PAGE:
(Reuters) - Former world number one Jason Day is cautiously optimistic his back problems will not flair up and hamper his challenge at this week’s Players Championship in Florida.
The Australian, the 2016 Players champion, made it through only six holes at the Arnold Palmer Invitational last Thursday before back issues forced him to withdraw in pain.
“My long term confidence in terms of my back, I am not even thinking about it right now,” Day told reporters at TPC Sawgrass on Tuesday.
“I feel really cautiously optimistic about how things are progressing and the way that I feel.”
Day said last week that an MRI scan had revealed he had a tear in a disc in his lower back, which was causing him crippling pain when the problem flaired up.
“When pain starts shooting down my legs, that’s obviously a no-go,” he said.
“My back seizes up, and I can’t really walk ... it feels like your world is ending. It feels like is this going to be the last time that I am going to pick up a golf club.
“It’s not great mentally to come back from an injury so your confidence is hit a little bit, but overall I feel good about.”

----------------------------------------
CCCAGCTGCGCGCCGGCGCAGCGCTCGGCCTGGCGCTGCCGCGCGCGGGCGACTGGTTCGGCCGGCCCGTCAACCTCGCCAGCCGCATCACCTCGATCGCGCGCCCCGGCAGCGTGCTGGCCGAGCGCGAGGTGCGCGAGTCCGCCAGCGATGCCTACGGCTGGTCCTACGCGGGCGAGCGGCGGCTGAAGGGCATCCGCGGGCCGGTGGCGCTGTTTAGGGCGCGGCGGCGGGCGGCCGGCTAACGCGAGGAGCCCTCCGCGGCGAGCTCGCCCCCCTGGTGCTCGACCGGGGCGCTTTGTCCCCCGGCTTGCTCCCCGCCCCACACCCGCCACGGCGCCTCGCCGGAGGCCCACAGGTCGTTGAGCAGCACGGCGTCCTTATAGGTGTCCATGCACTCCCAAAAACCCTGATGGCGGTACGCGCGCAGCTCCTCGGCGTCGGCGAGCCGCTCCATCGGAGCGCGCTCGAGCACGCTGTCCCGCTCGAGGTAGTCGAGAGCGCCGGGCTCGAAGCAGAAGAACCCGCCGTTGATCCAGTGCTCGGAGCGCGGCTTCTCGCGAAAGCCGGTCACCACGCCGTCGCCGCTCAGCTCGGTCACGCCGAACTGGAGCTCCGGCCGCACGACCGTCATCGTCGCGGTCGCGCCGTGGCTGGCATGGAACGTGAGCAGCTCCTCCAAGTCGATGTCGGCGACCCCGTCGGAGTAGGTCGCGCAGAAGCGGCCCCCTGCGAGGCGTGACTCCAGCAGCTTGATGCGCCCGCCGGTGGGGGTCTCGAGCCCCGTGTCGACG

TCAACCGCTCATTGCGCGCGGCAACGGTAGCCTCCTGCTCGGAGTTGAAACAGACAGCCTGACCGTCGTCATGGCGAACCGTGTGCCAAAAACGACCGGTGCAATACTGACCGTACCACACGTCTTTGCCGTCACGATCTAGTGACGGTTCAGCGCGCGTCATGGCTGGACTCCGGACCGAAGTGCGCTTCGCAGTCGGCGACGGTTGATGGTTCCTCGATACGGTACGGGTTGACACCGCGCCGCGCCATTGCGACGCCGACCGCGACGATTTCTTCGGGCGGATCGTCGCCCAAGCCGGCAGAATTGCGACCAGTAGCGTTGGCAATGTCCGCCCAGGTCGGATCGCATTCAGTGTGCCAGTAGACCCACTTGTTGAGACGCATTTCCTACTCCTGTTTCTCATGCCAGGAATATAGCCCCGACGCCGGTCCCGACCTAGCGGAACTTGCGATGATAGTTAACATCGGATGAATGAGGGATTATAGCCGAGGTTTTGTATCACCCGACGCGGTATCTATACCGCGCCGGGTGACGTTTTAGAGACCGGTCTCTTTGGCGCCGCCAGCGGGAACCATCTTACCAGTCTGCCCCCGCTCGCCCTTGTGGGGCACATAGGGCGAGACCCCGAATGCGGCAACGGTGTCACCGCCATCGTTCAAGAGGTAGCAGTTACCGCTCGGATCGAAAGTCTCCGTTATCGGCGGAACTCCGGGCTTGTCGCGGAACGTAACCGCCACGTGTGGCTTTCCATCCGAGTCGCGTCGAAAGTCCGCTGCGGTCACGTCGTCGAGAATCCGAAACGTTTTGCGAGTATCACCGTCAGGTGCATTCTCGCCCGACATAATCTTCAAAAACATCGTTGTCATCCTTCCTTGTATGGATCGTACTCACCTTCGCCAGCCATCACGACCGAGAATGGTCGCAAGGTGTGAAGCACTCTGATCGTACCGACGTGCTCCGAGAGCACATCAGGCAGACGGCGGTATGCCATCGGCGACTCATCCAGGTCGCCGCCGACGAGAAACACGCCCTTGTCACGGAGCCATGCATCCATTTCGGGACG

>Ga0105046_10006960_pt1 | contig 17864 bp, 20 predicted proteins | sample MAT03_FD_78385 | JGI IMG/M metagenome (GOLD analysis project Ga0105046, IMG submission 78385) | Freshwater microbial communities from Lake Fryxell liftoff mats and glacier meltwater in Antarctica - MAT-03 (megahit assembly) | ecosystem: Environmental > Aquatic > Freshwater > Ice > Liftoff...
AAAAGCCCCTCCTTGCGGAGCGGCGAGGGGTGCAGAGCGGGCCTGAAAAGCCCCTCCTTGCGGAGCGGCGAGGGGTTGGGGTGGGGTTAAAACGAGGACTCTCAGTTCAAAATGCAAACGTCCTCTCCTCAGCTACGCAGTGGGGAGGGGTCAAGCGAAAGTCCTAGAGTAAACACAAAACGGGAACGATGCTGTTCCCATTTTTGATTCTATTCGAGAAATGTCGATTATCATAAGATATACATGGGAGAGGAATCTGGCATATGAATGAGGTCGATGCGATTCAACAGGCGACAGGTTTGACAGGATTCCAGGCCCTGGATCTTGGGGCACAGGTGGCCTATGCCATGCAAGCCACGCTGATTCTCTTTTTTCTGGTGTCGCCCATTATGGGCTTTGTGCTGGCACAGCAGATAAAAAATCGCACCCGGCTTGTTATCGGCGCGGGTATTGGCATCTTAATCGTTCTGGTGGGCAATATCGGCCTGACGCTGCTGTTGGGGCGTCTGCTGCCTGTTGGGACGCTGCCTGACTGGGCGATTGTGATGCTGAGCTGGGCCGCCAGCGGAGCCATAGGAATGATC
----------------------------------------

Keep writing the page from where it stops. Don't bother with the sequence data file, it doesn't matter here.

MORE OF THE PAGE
Day, who able to play 18 holes on Monday, said he had also spoken to Tiger Woods about having injections for back problems.
“My big concern was if I got them, how long would it last?” Day said.
“I have to be more disciplined with my physio and training ... We are all playing with some kind of aches and pains.”
After withdrawing from the tournament at Bay Hill last week, Day decided to spend time with his family at Disney World.
That did not sit well with some on social media who wondered how he was unable to play, but was able to walk around a theme park.
“It was great,” Day said. “When I have an injury, I get sad and depressed.
“I mean that’s the biggest thing. I’m not going to be sitting in my bus depressed, and especially when the doctors tell me to go and walk.”
Day said he was not going to let criticism on social media bother him either.
“I don’t care, like, if people make memes about me. I think a lot of them are funny,” Day said.
“I mean, it’s fine. It is what it is. People trying to be funny and that, I get a good laugh out of it and I’m okay with that.
“You can tell between people that are being funny and people that are actually trying to ... that really hate you.”
Reporting by Gene Cherry in Raleigh, North Carolina, editing Nick Mulvenney